Robert F. Kennedy jr was a populist.

    Martin Luther King was a populist.

    George Washington was a populist.

    Reagan was a populist.

    Were any of them adolf hitler, mao and stalin?

    This is why the globalists will lose. Their arguments always descend into madness, as if Hitler is secretly lurking around every corner.

    To even call yourself elite is mindboggling arrogant. It’s so bizarre.

    It’s becoming more clear that Sumner and people like him support the ultra wealthy, tyrannical class, not the working class. High taxes only consolidate industry and benefit the elite. Globalization where a certain few MNC’s play by a different set of rules, in so-called “economic zones” destroys local companies who have to pay taxes and consolidates the industry, giving them way way way too much power.

  8. Gravatar of David S David S
    30. October 2022 at 04:57

    In Trump’s second term we can expect daily attacks by hammer wielding, right wing lunatics against elderly Democrats. And, subsequent acquittals by right-wing judges–assuming that these people are even arrested.

  9. Gravatar of George George
    30. October 2022 at 06:32

    David S:

    I see you’re sourcing your smears from the radical left msm fake news.

    The truth is that the guy was a communist nudist,, with BLM flag, pride flag, wrote ‘Jesus is the anti-Christ”, green party drug addict.

    If you want more drug induced psychosis behavior like this, vote Democrat!

  10. Gravatar of George George
    30. October 2022 at 06:37

    “And, subsequent acquittals by right-wing judges–assuming that these people are even arrested.”

    Accurate description of the lack of arrests of anyone in the Biden family despite proof of crimes on the Laptop from Hell.

    Accurate description of radical left judges and juries acquitting law breakers Sussman and Danchenko.

    The Iron Law of Woke Projection never misses.

  11. Gravatar of George George
    30. October 2022 at 06:39

    You can tell how desperate the Democrats are based on how sloppy this whole attempt to blame MAGA for the Pelosi event has been.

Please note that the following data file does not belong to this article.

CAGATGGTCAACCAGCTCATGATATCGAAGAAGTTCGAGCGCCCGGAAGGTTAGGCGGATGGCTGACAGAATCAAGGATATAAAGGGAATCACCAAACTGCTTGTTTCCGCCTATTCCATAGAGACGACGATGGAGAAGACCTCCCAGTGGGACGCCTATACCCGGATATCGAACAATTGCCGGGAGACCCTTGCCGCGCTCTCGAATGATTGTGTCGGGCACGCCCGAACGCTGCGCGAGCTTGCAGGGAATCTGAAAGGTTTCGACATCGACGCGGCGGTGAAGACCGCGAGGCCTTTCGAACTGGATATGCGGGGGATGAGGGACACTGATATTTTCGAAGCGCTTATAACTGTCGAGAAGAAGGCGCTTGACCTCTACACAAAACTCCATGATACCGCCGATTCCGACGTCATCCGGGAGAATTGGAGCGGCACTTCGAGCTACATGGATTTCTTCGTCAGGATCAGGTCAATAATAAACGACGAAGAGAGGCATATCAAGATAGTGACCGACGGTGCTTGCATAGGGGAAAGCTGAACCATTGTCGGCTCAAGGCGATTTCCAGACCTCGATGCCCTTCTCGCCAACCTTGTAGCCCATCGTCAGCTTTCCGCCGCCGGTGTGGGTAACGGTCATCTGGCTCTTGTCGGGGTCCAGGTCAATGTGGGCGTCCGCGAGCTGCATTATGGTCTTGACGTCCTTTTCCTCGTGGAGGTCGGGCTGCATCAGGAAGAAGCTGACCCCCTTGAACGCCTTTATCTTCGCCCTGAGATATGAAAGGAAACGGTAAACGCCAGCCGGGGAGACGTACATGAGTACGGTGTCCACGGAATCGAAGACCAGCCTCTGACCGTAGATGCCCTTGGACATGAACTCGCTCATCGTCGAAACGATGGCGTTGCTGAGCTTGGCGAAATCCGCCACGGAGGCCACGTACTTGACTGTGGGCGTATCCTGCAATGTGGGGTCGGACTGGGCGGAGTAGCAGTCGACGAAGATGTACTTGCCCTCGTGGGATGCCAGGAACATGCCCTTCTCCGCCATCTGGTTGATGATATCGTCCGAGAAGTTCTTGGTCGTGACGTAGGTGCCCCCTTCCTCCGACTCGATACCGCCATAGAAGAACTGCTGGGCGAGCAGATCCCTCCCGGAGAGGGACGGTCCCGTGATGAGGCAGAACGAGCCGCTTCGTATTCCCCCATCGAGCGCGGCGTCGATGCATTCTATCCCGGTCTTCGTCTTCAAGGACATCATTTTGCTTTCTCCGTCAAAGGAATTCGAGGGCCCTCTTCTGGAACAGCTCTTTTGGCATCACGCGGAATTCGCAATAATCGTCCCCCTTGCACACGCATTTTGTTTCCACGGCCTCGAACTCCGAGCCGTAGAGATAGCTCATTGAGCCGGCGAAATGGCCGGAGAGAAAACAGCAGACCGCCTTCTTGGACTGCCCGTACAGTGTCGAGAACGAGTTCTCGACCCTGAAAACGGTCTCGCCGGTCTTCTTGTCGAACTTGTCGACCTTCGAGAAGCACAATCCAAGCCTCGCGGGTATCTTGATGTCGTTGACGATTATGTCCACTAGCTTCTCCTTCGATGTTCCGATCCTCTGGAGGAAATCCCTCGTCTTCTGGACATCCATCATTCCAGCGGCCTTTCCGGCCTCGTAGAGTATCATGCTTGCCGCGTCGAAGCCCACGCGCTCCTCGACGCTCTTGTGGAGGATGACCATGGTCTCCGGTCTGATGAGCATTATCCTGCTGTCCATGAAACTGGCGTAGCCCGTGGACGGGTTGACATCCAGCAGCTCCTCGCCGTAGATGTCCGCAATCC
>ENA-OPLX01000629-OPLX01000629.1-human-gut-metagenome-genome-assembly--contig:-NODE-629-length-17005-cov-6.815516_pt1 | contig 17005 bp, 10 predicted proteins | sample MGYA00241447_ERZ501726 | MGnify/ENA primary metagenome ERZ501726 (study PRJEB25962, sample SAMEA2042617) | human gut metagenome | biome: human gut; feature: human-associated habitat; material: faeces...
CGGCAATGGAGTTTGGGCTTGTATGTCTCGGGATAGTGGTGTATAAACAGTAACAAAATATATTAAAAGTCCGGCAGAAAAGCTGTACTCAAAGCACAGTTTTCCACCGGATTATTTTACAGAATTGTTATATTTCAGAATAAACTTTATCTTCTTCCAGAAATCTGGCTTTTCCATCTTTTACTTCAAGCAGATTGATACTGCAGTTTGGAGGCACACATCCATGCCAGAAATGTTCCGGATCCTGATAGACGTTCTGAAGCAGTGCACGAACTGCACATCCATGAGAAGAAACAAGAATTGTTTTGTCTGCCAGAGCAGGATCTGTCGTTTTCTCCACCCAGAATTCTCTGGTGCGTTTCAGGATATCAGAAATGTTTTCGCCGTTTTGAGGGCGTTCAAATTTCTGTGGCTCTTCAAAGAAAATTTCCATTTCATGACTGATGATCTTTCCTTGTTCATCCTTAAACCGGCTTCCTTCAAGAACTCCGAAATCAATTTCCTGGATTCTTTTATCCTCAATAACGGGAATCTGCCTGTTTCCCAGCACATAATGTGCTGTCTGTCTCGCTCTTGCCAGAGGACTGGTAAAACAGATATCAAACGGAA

The guy was a tree-hugging, Green Party, nudist, anti-capitalist. They didn’t think we would figure that out? They must believe they have no choice.


  12. Gravatar of Sean Sean
    30. October 2022 at 16:19

    You should read a little Yarvin. I don’t agree with all his thoughts but he does make you think. Populist always struggle if they don’t control the PMC. It’s tough to enact your platform if those in charge of enacting it are against it even if you win the vote. Even Thiels issues with freedom and Democracy has some roots in Tocqueville.

  13. Gravatar of ssumner ssumner
    30. October 2022 at 19:06

    Sean, I have read him—I’m not impressed. He’s smart, as is Theil. But there’s a difference between being smart and being wise.

  14. Gravatar of mbka mbka
    30. October 2022 at 19:31

    Scott, Sean,

    what’s most disconcerning with people like Yarvin and Thiel (and Musk) is how they use some warmed-over ideas that have merit but which they somehow only understood by half. Take Tocqueville and the classical liberals as a whole. Yes, they all pointed out that democracy and liberty are orthogonal to each other. This is why the bill of rights exists, to put limits on what democracy can decide and what it cannot. In other words, what Tocqueville was afraid of, was …. … … POPULISM, duh. And what Tocqueville wrtoe, not in “Democracy in America” but rather in “The Ancien Regime and the Revolution”, was that the recommended antidote to either extreme democracy or autocracy was ELITES. In Tocqueville’s worldview, that was a strong aristocracy that could moderate the people’s will and still be strong enough to stand up to the king. Same thing with Hegel’s “Beamtenstaat”, that the antidote to extreme democracy was a class of highly educated technocrats that can’t be fired by politicians on a whim and would moderate both the whims of the people and the whims of the rulers. That’s your DEEP STATE right here.

    But yea. People good, elites bad, democracy bad, dictator good. Huh? Whatever. It all becomes a complete mush in the mind of Musk and Thiel, nevermind this esteemed blog’s comment section (and I don’t mean you, Sean, nor you, Scott, obviously).

  15. Gravatar of ssumner ssumner
    31. October 2022 at 08:00

    mbka, Good comment. All I’d add is that while Musk is a great entrepreneur (and very smart), he’s not really an intellectual at all, at least in the sense of Theil and Yarvin. (Or if he is, it’s well disguised in his dumb tweets.)

  16. Gravatar of mbka mbka
    31. October 2022 at 18:41


    agree on Musk. Honestly, even Thiel doesn’t sound like an actual intellectual to me. He does think deep on occasion but he’s not broad enough to see that his points have been made before, in other contexts, and maybe better. Yarvin, I found him entertaining for a while but ended up getting tired of him, a bit of a one trick pony and much of his charm comes from being a gifted albeit bombastic writer. Hence the entertainment factor.

  17. Gravatar of ssumner ssumner
    1. November 2022 at 11:32

    mbka, Interestingly, Yarvin suggests Theil is more right wing than he appears.